February is one of my favorite months because it’s a time of celebrating important people in my life and important people in Black History. I’m especially excited for February this year because BLACK PANTHER OPENS IN THEATERS ON FEBRUARY 16TH!!! I’m so excited for this movie and I can’t wait to marvel (no pun intended) at the black excellence on the movie screen.
This month, I want to mainly focus on reading books I own that are written by black authors or about black people in history.
We’re Going to Need More Wine: Stories by Gabrielle Union
Summary: In the spirit of Amy Poehler’s Yes Please, Lena Dunham’s Not That Kind of Girl, and Roxane Gay’s Bad Feminist, a powerful collection of essays about gender, sexuality, race, beauty, Hollywood, and what it means to be a modern woman.
One month before the release of the highly anticipated film The Birth of a Nation, actress Gabrielle Union shook the world with a vulnerable and impassioned editorial in which she urged our society to have compassion for victims of sexual violence. In the wake of rape allegations made against director and actor Nate Parker, Union—a forty-four-year-old actress who launched her career with roles in iconic ’90s movies—instantly became the insightful, outspoken actress that Hollywood has been desperately awaiting. With honesty and heartbreaking wisdom, she revealed her own trauma as a victim of sexual assault: “It is for you that I am speaking. This is real. We are real.”
In this moving collection of thought provoking essays infused with her unique wisdom and deep humor, Union uses that same fearlessness to tell astonishingly personal and true stories about power, color, gender, feminism, and fame. Union tackles a range of experiences, including bullying, beauty standards, and competition between women in Hollywood, growing up in white California suburbia and then spending summers with her black relatives in Nebraska, coping with crushes, puberty, and the divorce of her parents. Genuine and perceptive, Union bravely lays herself bare, uncovering a complex and courageous life of self-doubt and self-discovery with incredible poise and brutal honesty. Throughout, she compels us to be ethical and empathetic, and reminds us of the importance of confidence, self-awareness, and the power of sharing truth, laughter, and support.
I borrowed this book from my best friend towards the end of January. I need to read it ASAP.
Toussaint Louverture by Philippe Girard
Summary: Toussaint Louverture’s life was one of hardship, triumph, and contradiction. He was born a slave on Saint-Domingue yet earned his freedom and established himself as a small-scale planter. He even purchased slaves of his own.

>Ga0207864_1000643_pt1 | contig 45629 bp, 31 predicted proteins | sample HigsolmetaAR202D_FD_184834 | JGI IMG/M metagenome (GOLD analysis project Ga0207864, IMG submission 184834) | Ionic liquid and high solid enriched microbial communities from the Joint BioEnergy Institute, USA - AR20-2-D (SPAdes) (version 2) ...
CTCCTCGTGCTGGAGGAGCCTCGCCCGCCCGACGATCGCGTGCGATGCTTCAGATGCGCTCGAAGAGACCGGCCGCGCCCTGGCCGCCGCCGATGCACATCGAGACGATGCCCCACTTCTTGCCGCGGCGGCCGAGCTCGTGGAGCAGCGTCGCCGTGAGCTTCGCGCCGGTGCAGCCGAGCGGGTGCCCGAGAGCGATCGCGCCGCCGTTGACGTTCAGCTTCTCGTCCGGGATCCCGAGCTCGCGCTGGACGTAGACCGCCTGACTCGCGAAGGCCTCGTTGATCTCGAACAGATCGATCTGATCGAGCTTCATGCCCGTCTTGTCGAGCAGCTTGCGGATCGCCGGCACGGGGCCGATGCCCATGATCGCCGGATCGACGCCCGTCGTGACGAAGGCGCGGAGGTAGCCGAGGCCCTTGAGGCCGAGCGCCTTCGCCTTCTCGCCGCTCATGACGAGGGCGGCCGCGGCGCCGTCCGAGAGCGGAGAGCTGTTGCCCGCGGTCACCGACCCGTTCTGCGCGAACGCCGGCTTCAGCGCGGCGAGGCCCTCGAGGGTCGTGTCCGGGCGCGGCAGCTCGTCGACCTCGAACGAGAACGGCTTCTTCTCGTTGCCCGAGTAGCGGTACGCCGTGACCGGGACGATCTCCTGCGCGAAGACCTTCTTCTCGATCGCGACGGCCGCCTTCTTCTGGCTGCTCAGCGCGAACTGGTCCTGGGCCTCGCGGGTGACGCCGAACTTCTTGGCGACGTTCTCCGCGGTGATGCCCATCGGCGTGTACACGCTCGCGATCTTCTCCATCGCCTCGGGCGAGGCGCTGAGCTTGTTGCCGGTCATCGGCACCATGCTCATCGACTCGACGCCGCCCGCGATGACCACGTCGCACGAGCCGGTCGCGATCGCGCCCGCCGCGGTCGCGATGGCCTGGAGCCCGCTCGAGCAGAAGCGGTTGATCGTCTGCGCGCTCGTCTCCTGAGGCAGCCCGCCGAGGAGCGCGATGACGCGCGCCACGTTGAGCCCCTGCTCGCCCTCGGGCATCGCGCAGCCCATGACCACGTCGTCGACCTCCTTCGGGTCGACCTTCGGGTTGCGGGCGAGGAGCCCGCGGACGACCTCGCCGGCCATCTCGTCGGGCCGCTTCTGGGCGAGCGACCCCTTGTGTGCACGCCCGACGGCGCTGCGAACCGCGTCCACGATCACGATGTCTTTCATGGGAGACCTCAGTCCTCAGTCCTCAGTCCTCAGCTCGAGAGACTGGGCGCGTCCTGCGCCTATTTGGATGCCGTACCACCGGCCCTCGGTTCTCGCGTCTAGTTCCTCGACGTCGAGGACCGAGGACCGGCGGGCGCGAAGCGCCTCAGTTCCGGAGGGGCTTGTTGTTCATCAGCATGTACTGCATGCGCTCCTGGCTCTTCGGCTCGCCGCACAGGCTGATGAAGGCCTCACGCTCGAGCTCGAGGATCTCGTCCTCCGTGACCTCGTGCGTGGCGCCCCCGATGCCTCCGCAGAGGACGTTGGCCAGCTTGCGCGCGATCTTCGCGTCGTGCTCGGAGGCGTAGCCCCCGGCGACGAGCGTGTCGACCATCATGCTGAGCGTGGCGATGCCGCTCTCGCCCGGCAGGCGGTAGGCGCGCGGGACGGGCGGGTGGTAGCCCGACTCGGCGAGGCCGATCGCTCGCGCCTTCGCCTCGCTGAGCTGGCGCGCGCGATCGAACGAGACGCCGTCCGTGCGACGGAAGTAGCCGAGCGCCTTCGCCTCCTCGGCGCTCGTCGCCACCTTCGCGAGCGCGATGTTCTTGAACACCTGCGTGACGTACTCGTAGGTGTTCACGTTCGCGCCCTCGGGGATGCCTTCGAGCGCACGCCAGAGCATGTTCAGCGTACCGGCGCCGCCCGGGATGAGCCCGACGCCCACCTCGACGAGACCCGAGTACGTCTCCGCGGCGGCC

Philippe Girard shows how Louverture transformed himself from lowly freedman into revolutionary hero as the mastermind of the bloody slave revolt of 1791. By 1801, Louverture was governor of the colony where he had once been a slave. But his lifelong quest to be accepted as a member of the colonial elite ended in despair: he spent the last year of his life in a French prison cell. His example nevertheless inspired anticolonial and black nationalist movements well into the twentieth century.
Based on voluminous primary-source research, conducted in archives across the world and in multiple languages, Toussaint Louverture is the definitive biography of one of the most influential men in history.
I bought this book in October while I was browsing the cultural studies shelf at Barnes and Noble. I’m Haitian and one of the things that I think is overlooked in history books is the Haitian Revolution. The Haitian Revolution was the most successful slave revolt in history. By gaining her independence from France, Haiti became the first black republic and first country to abolish slavery in the Western hemisphere in 1804. Toussaint Louverture was one of the leaders in the Haitian Revolution.
Why I’m No Longer Talking To White People About Race by Reni Eddo-Lodge
Summary: In 2014, award-winning journalist Reni Eddo-Lodge wrote about her frustration with the way that discussions of race and racism in Britain were being led by those who weren’t affected by it. She posted a piece on her blog, entitled: ‘Why I’m No Longer Talking to White People About Race’.
Her words hit a nerve. The post went viral and comments flooded in from others desperate to speak up about their own experiences. Galvanised by this clear hunger for open discussion, she decided to dig into the source of these feelings.
Exploring issues from eradicated black history to the political purpose of white dominance, whitewashed feminism to the inextricable link between class and race, Reni Eddo-Lodge offers a timely and essential new framework for how to see, acknowledge and counter racism. It is a searing, illuminating, absolutely necessary exploration of what it is to be a person of colour in Britain today.
I bought this book back in June and I was really excited to read it. I read a couple of chapters, but became distracted and busy with other things. My goal is to finally finish it.
What’s on your TBR for February? Have you read of these books? Are you going to see Black Panther?